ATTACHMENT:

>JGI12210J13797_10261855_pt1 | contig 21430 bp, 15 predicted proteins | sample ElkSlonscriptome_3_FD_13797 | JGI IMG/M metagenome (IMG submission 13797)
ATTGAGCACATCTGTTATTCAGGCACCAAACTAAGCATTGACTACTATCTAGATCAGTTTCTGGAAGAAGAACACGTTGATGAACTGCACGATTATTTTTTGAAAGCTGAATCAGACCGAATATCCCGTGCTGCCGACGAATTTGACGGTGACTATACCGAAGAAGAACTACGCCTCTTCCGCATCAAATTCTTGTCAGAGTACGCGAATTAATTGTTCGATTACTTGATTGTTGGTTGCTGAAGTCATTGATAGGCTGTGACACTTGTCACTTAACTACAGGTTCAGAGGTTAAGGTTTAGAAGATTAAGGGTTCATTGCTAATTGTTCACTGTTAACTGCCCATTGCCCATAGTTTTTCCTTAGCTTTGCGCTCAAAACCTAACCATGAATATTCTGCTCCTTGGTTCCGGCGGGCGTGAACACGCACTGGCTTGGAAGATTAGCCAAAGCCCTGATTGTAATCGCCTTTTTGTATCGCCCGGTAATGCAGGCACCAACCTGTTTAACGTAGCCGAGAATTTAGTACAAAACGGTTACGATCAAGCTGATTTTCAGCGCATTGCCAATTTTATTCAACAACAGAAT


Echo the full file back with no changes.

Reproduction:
>JGI12210J13797_10261855_pt1 | contig 21430 bp, 15 predicted proteins | sample ElkSlonscriptome_3_FD_13797 | JGI IMG/M metagenome (IMG submission 13797)
ATTGAGCACATCTGTTATTCAGGCACCAAACTAAGCATTGACTACTATCTAGATCAGTTTCTGGAAGAAGAACACGTTGATGAACTGCACGATTATTTTTTGAAAGCTGAATCAGACCGAATATCCCGTGCTGCCGACGAATTTGACGGTGACTATACCGAAGAAGAACTACGCCTCTTCCGCATCAAATTCTTGTCAGAGTACGCGAATTAATTGTTCGATTACTTGATTGTTGGTTGCTGAAGTCATTGATAGGCTGTGACACTTGTCACTTAACTACAGGTTCAGAGGTTAAGGTTTAGAAGATTAAGGGTTCATTGCTAATTGTTCACTGTTAACTGCCCATTGCCCATAGTTTTTCCTTAGCTTTGCGCTCAAAACCTAACCATGAATATTCTGCTCCTTGGTTCCGGCGGGCGTGAACACGCACTGGCTTGGAAGATTAGCCAAAGCCCTGATTGTAATCGCCTTTTTGTATCGCCCGGTAATGCAGGCACCAACCTGTTTAACGTAGCCGAGAATTTAGTACAAAACGGTTACGATCAAGCTGATTTTCAGCGCATTGCCAATTTTATTCAACAACAGAAT